Speckled with crimson and pearl, borlotti beans are both beautiful and nourishing. They are native to South America but have found their way to plates and bowls around the world. Borlotti beans impart a smooth, nutty flavor to countless main and side dishes. However, these legumes bring much more to the table than good taste and bulk: they are a generous source of protein, vitamins, and minerals. Recent extensive research has highlighted how borlotti beans can enhance heart, gut, nerve, and blood health. Add borlotti beans to your diet for a tasty boost of health benefits.
What are Borlotti Beans?
Mottled red and white borlotti beans go by various names, including cranberry beans, French horticultural beans, and romano beans. Fresh beans come in inedible shells with the same colors. The taste of cooked borlotti beans is reminiscent of chestnuts. The beans turn a pale brown color and develop a creamy, meaty texture when cooked. They are popular in salads, soups, and stews, and prominent in Italian and Portuguese cuisine. They often replace pinto beans in Mexican recipes.
Proteins are critical components in many biological functions. These large molecules are the workhorses in our cells, responsible for the structure and regulation of organs and tissues. Diets high in this nutrient can contribute to satiety, weight loss, and muscle strength. Borlotti beans rank among the top legumes for protein content. They provide each of the nine essential amino acids that we can require from foods, as our bodies cannot produce them. One cup of cooked borlotti beans has 17 grams of protein.
Researchers at the University of East Anglia’s Norwich Medical School found that consuming plant-based proteins such as legumes helps reduce blood pressure and the risk of stroke and coronary heart disease. Borlotti beans are rich in potassium and folate, nutrients that help relax blood vessels. The food is also low in sodium, a mineral that can, in excess, contribute to hypertension.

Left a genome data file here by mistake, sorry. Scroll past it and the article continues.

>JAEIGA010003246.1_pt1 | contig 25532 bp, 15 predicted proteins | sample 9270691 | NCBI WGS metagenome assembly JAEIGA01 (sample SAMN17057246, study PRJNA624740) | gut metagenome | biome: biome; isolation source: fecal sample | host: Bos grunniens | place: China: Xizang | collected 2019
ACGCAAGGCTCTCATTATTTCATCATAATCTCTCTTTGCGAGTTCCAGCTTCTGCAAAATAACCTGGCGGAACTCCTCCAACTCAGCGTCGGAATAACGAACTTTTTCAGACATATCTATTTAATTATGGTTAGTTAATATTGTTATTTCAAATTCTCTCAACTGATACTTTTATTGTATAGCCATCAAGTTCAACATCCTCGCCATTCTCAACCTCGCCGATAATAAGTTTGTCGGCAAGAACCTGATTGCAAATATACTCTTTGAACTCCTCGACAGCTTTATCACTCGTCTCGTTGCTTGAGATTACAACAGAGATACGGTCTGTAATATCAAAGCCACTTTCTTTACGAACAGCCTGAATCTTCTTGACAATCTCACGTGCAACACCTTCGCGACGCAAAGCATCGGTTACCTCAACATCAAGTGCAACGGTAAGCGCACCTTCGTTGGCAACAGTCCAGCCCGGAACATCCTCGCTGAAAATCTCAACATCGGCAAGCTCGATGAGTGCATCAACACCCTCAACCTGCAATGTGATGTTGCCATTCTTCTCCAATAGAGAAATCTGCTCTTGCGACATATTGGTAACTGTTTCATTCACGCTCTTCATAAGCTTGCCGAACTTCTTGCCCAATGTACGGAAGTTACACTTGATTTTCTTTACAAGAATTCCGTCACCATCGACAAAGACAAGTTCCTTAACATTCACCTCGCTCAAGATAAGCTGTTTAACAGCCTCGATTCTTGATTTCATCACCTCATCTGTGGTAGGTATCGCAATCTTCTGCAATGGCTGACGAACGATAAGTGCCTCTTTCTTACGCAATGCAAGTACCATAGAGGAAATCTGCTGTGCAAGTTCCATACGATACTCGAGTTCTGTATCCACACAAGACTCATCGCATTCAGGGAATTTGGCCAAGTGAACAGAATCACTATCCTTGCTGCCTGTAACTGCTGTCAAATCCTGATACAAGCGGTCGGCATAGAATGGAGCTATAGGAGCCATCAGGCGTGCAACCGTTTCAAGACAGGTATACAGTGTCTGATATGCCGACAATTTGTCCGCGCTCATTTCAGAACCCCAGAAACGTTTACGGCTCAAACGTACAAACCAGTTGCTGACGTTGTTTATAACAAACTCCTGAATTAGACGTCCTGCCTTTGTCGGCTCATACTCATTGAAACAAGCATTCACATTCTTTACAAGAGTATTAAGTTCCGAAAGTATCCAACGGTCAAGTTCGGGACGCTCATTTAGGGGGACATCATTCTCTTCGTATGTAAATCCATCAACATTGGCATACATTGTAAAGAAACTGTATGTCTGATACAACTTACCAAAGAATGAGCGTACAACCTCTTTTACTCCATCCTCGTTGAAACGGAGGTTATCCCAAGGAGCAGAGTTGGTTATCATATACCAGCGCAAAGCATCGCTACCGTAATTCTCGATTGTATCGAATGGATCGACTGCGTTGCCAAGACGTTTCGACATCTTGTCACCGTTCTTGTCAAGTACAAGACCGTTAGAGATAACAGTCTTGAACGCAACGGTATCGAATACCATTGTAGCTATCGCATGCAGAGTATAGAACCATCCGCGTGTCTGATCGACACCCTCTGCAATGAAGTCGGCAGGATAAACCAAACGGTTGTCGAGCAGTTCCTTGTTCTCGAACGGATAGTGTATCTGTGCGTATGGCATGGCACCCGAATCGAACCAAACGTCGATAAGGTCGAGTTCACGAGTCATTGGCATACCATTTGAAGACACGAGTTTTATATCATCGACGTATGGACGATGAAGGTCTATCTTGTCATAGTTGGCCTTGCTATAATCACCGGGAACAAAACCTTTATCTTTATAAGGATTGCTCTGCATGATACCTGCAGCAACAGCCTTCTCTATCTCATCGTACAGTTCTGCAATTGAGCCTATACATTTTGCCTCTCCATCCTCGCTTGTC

Borlotti beans are loaded with nondigestible components and phenolic compounds that can help mitigate intestinal diseases. A 2016 animal study published by the Journal of Nutritional Biochemistry reports that these beans enhance gut barrier function and microbial activity. Mice that consumed flour made from borlotti beans experienced less severe colitis, as well. Borlotti beans are rich in dietary fiber, providing 18 grams per cup. Soluble fiber helps promote satiety and curb overeating. Insoluble fiber scrubs out the digestive tract and helps regulate bowel movements.
Folate regulates amino acids critical to the nervous system. Research suggests that folate deficiency may lead to elevated homocysteine levels, a marker of Alzheimer’s disease, Parkinson’s disease, and neurodegenerative illnesses. Such deficiency in pregnant women could result in neural tube defects in infants. One cup of borlotti beans provides 92 percent of the recommended daily value of folate.
Low Glycemic Index
The glycemic index system ranks foods based on their potential to cause rapid elevations and drops in blood glucose and insulin levels. Borlotti beans rank at only 14 out of 250 on the glycemic index scale. The fiber in these legumes makes the body digest them slowly to help prevent sugar and insulin spikes and crashes.
Our bodies produce millions of red blood cells every day. We need to consume foods rich in iron, copper, folate, and other nutrients to form new, healthy cells. A one-cup serving of borlotti beans provides 21 percent of the recommended daily value of iron and 20 percent of the recommended daily value of copper.
Selection and Storage
When shopping for fresh borlotti beans, look for plump, red-speckled and tan pods. You may find them at farmers’ markets. Some grocery stores carry dried and canned beans; online vendors are another source. Whether you purchase fresh or dried beans, you will need to sort them thoroughly to avoid shriveled or moldy pieces. To store fresh pods or beans, keep them refrigerated in a plastic bag for up to four days. Removing beans from shells will be easier if you allow the pods to dry out for one or two days. Store dried beans in a cool, dry place away from sunlight and moisture.
Soaking Dried Beans
Dried borlotti beans contain high amounts of phytic acid, an antinutrient that can limit absorption of nutrients and cause digestive upset. Soaking before cooking the beans breaks down phytic acid and makes the beans easier to digest.To soak borlotti beans:
- Add four parts beans to one part water in a large bowl; soak for ten hours or overnight.
- Add 2 tablespoons of vinegar or lemon juice, or a pinch of baking soda, for every cup of beans.
- After soaking, drain and rinse the beans thoroughly before cooking.
Make borlotti beans a part of your menu of side dishes or vegetarian entrees. You can incorporate their velvety, nutty taste into a variety of recipes. They make an ideal substitute for kidney, pinto, navy, or white beans and have a distinctive flavor that shines through in both hot and cold dishes.
- Garnish your salad with cooked borlotti beans.
- Make a dip for bread or vegetables using pureed beans with added spices; serve warm or cold.
- Add beans and liquid to broth and other vegetables to make a delicious soup.